Plasticity allows for changes in phenotype in response to environmental cues, often facilitating local adaptation to seasonal environments. Phenotypic plasticity alone, however, may not always be sufficient to ensure adaptation to new localities. In particular, changing cues associated with shifting seasonal regimes may no longer induce appropriate phenotypic responses in new environments (Nicotra et al. 2010). Plastic responses must thus evolve to avoid being maladaptive. To date, the extent to which plastic responses can change and the genetic mechanisms by which this can happen have remained elusive. In this issue of Molecular Ecology, Blackman et al. (2011a) harness natural variation in flowering time among populations of the wild sunflower, Helianthus annuus, to demonstrate that plasticity has indeed evolved in this species. Remarkably, they are able to detect changes in gene expression that are associated with both a loss of plasticity and a reversal of the plastic response. These changes occur in two separate, but integrated, regulatory pathways controlling the transition to flowering, suggesting that complex regulatory networks that incorporate multiple environmental and developmental cues may facilitate the evolution of plastic responses. This study leverages knowledge from plant genetic models to provide a surprising level of insight into the evolution of an adaptive trait in a non-model species. Through discoveries of the roles of gene duplication and network modularity in the evolution of plastic responses, the study raises questions about the degree to which species-specific network architectures may act as a constraint to the potential of adaptation.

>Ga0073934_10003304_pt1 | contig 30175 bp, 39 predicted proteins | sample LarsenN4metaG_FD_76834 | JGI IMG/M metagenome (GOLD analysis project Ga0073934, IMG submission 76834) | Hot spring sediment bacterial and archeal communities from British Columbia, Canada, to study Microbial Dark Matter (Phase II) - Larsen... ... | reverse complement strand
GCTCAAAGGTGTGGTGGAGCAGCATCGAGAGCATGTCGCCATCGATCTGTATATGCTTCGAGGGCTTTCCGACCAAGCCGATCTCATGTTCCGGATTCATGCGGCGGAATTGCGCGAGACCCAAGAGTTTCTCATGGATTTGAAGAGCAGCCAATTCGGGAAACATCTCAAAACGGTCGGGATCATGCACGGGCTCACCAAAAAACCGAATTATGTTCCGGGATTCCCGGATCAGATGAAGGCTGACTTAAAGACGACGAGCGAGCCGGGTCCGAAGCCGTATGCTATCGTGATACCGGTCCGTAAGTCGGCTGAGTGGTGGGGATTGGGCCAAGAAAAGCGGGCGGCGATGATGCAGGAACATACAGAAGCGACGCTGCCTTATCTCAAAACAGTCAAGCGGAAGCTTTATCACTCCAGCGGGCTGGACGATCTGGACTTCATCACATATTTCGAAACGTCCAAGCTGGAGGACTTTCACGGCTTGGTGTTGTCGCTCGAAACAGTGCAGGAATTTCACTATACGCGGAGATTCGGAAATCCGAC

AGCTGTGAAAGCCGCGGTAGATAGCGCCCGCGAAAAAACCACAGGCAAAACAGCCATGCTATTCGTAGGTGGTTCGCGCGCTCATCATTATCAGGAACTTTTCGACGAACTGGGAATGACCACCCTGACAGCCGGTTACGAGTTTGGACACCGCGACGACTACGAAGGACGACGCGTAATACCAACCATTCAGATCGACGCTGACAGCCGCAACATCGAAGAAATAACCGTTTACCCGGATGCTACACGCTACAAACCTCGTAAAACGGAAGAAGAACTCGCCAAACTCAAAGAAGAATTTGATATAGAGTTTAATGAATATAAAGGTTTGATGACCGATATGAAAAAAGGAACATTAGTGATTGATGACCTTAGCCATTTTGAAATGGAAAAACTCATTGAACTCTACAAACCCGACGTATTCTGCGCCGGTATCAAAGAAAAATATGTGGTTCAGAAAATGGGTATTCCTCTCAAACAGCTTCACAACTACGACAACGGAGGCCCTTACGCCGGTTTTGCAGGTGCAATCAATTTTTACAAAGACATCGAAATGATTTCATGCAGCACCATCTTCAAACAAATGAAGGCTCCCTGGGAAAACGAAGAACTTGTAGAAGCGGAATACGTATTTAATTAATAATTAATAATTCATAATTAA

Mendeley saves you time finding and organizing research
Choose a citation style from the tabs below